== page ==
Both eateries offer standard counter service where customers walk up to a clerk behind a register and pick from a wall menu. At Torchy’s, this seems to take a while, in part because guests are unfamiliar with the offerings and have to read through a long list of clever names and descriptions. At Quijote’s, the customers ahead of you in line almost certainly know exactly what they want, since most of them are regulars. But if you want to skip the line at either place, both have a bar (Torchy’s has two) where you can pull up a stool and order. While the Texas taco house offers a full roster of beer, wine and spirits, Quijote’s sticks with beer (and has a surprisingly well-rounded list of craft and Mexican drafts for such a little place) and micheladas.
The Trailer Park at Torchy's lives up to its name.
Torchy’s (and Austin in general) is famous for breakfast tacos and offers four house specials, including a migas taco, with fried tortilla strips mixed into scrambled eggs — a Tex-Mex morning staple. Other options include smoked brisket or beef fajitas stacked atop your tortilla, eggs and cheese — or you can pick from simple standards like egg and chorizo, egg and bacon, or egg and sausage. The price per taco (from $2.25 for the basics to $3.75 for the more elaborate) seems a little high, but they’re all big, so two make a good meal, and downing three becomes gut-busting. Still, we were disappointed by a recent breakfast of the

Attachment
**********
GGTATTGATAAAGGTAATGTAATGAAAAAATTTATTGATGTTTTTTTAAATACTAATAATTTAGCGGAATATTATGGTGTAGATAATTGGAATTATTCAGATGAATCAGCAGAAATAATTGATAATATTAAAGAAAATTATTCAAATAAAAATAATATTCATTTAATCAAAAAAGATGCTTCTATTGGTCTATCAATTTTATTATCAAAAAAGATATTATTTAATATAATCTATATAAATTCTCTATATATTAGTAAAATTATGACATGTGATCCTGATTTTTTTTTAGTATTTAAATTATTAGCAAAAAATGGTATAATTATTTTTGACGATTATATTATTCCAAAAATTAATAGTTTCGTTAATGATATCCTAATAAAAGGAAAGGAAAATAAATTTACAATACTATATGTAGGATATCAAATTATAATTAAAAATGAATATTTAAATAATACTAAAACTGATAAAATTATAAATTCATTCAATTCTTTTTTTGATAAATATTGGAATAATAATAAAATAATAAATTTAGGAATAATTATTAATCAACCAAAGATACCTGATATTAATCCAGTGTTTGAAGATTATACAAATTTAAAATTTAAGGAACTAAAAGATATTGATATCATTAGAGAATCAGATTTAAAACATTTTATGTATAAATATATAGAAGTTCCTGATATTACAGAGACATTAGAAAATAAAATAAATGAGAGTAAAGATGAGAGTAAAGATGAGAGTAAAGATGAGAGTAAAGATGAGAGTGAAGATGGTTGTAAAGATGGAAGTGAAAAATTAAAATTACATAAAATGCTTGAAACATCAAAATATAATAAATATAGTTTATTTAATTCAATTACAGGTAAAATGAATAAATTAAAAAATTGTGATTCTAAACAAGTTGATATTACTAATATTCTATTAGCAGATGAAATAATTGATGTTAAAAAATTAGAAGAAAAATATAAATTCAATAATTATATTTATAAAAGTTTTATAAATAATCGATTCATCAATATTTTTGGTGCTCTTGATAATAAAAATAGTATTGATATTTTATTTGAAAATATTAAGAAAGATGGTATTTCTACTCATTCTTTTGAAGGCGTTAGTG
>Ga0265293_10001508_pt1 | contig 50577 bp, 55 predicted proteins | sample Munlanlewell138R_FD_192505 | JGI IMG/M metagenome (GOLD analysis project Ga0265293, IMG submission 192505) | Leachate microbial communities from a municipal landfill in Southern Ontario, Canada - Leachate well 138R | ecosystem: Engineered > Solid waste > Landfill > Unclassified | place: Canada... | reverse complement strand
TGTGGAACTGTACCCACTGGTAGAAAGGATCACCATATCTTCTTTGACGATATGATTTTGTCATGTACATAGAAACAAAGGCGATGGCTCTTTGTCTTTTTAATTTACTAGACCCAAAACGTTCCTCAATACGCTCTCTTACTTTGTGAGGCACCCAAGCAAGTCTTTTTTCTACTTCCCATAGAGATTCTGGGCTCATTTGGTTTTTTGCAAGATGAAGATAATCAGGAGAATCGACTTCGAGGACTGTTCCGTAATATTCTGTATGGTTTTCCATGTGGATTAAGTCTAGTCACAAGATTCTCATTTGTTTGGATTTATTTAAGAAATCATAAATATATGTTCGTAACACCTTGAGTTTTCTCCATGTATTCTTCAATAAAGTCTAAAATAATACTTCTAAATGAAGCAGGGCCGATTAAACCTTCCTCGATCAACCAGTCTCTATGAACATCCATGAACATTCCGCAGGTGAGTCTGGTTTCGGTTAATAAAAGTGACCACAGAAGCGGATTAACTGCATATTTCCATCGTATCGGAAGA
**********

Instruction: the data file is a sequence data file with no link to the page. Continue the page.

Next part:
Torchy’s basics — three tacos, one each with chorizo, sausage and bacon — that revealed overcooked eggs, a dearth of meat, and corn tortillas that, though double-layered, fell to pieces and tasted more like corn chips than the tender and smooth-textured style typical at most Denver taquerias. Of course, you can swap out the corn for flour tortillas, but around here, we just call that a burrito (with nothing more than an extra tuck).
The breakfast tacos at Quijote's aren't big, but they'll only set you back $5.
Although breakfast tacos haven’t been a big thing in Colorado (again, burritos do the trick here), Quijote’s offers a trio of meatless, egg-filled corn tortillas topped with chunky pico de gallo and cubes of avocado for $4.99. They’re small, but add a fresh-made juice blend (juicer-style, with fruit and vegetable combos) and you’ve got a healthy breakfast. For something more substantial, there are also breakfast plates and hefty breakfast burritos — smothered if you want (as if there’s any doubt).